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You can jump from one command to the next using these; in the screen capture above there is only one command created (“HELLO”) and so it is the only tab in evidence.

The space which begins below this tab row and which extends almost to the bottom (the “middle” of the screen) is reserved for the definition of the selected command.

At this point we select the applications for which we want Wi-Fi to be disabled (select some apps on your device which you know do not need network access, such as certain games (Hearts® in the example below) and most utilities (such as Link2SD® below).

You would not, of course, select an application like Maps®, which cannot function without network access (if unsure, leave the app unselected): When selection is complete click on the left button of the toolbar at the bottom (with a “ ”) to add these applications to a group, then click the [New group] button and select a name for this app group – in this case we will name it “no wifi” – then click [OK].

In brief then, the steps for creating action “Wi-Fi OFF” are: Now create action “Wi-Fi ON”; the steps are identical to above with one exception: the event this action is concerned with is Application group lost focus (i.e.

lost focus instead of received focus, as for Wi-Fi OFF).

Looking at the app list now we can see which apps belong to the “no wifi” group because the group name appears in blue below the app name: We have sorted our apps by creating the “no wifi” group; now we need to leave the Applications screen and go back to the Commands screen to create the commands which will turn Wi-Fi ON and OFF.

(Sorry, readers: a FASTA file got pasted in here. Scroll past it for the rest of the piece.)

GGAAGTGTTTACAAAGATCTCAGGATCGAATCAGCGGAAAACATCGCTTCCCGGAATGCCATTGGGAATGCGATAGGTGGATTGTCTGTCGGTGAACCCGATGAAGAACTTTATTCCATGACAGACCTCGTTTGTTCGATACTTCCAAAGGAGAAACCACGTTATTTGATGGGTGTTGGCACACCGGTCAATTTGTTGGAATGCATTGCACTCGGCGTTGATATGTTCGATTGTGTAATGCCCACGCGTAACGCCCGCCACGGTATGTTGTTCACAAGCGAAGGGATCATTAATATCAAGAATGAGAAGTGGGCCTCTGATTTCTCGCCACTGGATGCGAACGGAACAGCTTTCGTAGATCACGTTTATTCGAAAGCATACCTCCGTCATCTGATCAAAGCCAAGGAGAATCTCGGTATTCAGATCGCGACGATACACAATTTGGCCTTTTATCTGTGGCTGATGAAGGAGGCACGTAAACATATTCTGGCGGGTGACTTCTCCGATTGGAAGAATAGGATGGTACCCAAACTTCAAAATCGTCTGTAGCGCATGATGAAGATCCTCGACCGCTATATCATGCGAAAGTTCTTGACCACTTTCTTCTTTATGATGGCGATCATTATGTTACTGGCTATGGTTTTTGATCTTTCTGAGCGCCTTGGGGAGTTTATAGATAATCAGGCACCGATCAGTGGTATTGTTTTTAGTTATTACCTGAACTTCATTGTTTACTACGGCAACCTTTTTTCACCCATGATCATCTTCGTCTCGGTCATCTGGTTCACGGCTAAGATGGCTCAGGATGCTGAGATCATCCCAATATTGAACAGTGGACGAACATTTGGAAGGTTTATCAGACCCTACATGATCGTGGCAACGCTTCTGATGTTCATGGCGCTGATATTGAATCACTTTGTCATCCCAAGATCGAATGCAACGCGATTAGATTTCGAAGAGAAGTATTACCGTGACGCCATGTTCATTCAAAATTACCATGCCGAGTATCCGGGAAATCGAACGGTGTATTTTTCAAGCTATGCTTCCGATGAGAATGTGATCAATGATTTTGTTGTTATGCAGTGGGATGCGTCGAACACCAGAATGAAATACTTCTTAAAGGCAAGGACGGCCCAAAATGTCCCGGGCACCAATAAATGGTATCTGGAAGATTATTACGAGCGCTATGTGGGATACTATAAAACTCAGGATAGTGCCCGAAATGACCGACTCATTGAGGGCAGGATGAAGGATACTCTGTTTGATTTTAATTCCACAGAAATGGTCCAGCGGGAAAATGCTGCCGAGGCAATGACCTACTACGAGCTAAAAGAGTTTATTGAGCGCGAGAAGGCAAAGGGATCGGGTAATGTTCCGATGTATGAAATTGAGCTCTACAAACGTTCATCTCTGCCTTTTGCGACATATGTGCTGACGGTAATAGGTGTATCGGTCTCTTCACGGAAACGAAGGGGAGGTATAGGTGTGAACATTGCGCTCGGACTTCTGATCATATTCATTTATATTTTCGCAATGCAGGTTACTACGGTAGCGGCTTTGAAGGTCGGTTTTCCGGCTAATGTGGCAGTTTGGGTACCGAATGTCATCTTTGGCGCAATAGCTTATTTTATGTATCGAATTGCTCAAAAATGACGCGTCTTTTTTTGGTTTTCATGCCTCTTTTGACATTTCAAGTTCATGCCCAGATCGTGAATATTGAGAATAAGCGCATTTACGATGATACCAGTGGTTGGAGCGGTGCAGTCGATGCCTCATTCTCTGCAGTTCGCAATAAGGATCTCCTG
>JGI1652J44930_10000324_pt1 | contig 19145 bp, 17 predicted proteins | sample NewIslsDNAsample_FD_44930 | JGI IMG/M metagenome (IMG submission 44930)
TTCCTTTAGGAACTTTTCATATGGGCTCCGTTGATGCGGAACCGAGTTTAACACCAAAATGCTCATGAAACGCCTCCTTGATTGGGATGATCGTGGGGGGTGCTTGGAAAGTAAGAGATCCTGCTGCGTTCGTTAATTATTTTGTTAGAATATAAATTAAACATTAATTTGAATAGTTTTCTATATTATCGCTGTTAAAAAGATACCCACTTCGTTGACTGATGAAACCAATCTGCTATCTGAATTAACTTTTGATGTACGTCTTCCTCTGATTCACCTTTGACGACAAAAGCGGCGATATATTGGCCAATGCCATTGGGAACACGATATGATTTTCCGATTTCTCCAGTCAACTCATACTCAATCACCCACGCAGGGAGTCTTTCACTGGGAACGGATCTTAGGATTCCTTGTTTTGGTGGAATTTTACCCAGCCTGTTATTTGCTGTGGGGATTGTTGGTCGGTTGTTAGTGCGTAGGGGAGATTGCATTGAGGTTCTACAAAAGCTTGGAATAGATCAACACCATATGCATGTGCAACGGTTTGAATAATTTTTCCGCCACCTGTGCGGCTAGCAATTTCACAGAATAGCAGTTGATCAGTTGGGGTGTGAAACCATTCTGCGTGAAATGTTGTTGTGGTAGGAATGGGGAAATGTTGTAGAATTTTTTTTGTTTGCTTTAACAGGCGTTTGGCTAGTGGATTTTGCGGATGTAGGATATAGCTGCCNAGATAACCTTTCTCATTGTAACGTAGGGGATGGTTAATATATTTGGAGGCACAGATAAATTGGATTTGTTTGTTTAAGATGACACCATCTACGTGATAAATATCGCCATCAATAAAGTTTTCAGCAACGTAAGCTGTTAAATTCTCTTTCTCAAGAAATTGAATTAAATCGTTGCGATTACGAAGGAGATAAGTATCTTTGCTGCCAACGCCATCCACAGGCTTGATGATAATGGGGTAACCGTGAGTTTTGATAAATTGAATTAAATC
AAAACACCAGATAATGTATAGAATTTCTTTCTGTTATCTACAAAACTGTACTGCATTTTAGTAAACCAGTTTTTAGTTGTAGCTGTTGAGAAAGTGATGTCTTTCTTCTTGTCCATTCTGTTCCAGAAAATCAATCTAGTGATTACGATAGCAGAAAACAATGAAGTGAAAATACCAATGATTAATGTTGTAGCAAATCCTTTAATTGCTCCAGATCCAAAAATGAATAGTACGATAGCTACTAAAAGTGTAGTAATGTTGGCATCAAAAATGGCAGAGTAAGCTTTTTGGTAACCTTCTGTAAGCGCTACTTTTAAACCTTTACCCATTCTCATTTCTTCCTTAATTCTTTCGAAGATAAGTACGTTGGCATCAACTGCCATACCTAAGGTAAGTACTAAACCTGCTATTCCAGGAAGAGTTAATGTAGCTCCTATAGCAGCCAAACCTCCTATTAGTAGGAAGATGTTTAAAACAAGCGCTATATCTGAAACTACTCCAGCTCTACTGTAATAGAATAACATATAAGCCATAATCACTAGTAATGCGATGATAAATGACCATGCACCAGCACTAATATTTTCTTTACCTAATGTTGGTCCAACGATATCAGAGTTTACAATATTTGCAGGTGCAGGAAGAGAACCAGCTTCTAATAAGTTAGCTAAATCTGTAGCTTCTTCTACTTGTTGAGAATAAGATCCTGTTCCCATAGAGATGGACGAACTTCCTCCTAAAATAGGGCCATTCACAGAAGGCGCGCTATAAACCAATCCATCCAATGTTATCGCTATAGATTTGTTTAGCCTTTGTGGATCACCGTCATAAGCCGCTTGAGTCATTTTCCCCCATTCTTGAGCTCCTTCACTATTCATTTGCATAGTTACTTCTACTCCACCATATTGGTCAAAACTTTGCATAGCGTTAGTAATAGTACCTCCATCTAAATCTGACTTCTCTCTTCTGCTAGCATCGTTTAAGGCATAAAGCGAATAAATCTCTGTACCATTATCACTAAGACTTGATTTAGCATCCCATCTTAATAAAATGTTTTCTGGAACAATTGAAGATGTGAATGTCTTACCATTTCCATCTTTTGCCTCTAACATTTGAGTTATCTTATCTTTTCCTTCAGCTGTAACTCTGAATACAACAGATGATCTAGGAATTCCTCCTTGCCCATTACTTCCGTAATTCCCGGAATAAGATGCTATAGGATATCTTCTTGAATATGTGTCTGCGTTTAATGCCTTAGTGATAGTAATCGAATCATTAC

How E-Robot will determine whether Wi-Fi should be ON or OFF will depend on which application is currently receiving focus.

Conversely, if we are using Maps® the focus would be there instead, and since Maps® is not in the “no wifi” group, we need to define our Wi-Fi ON command to say that if the “no wifi” group is not currently receiving focus (again, by defining it as a parameter inside the command), turn Wi-Fi ON.

We have already declared a “HELLO” command; we will now define it to display a welcome notification message whenever the screen is turned on.

Thus, in this case event will be defined as the screen turning on, and action will be defined as displaying the specified message.

If done correctly, the screen will look like this: When you launch an application from your defined “no wifi” group, Wi-Fi will be turned off automatically and if you pull down your device’s status bar you will see this notification: …

and when you are doing anything that does not involve an application from the “no wifi” group, Wi-Fi will be turned on again automatically and the notification message will look like this: Some may find the ability to create location-based commands one of the most useful features of E-Robot, giving your device the ability to operate with different settings based on your location.

Commands can also be executed manually from the application itself or using shortcuts, and not just automatically as a result of specific events occuring.

After the application is launched, the welcome screen appears and briefly explains how the program works; following this, click NEW COMMAND at the bottom: Give the command a name and click [OK]: After this you will see the main commands screen, which links together Events and their accompanying Actions.

E-Robot is an automation application which makes it possible for your device to execute commands automatically – all you need to do is define these commands.

When you create a command you can specify which actions to execute when a given event occurs.

We will begin by adding this event using the sign on the line marked Events, under the “HELLO” tab: The event selector screen appears (as witnessed next to the icon top-left) where you define the event.

Because of their large number, event types are organized by group, again using tabs (ACCOUNTS & SYNC group, APPLICATIONS group, etc.) Scrolling right through the group tabs will reveal the DISPLAY tab we will use to define this event; you can also click the name of any other tab (convenient if you were already there for another purpose) and you will be presented with the tab header names of all event groups.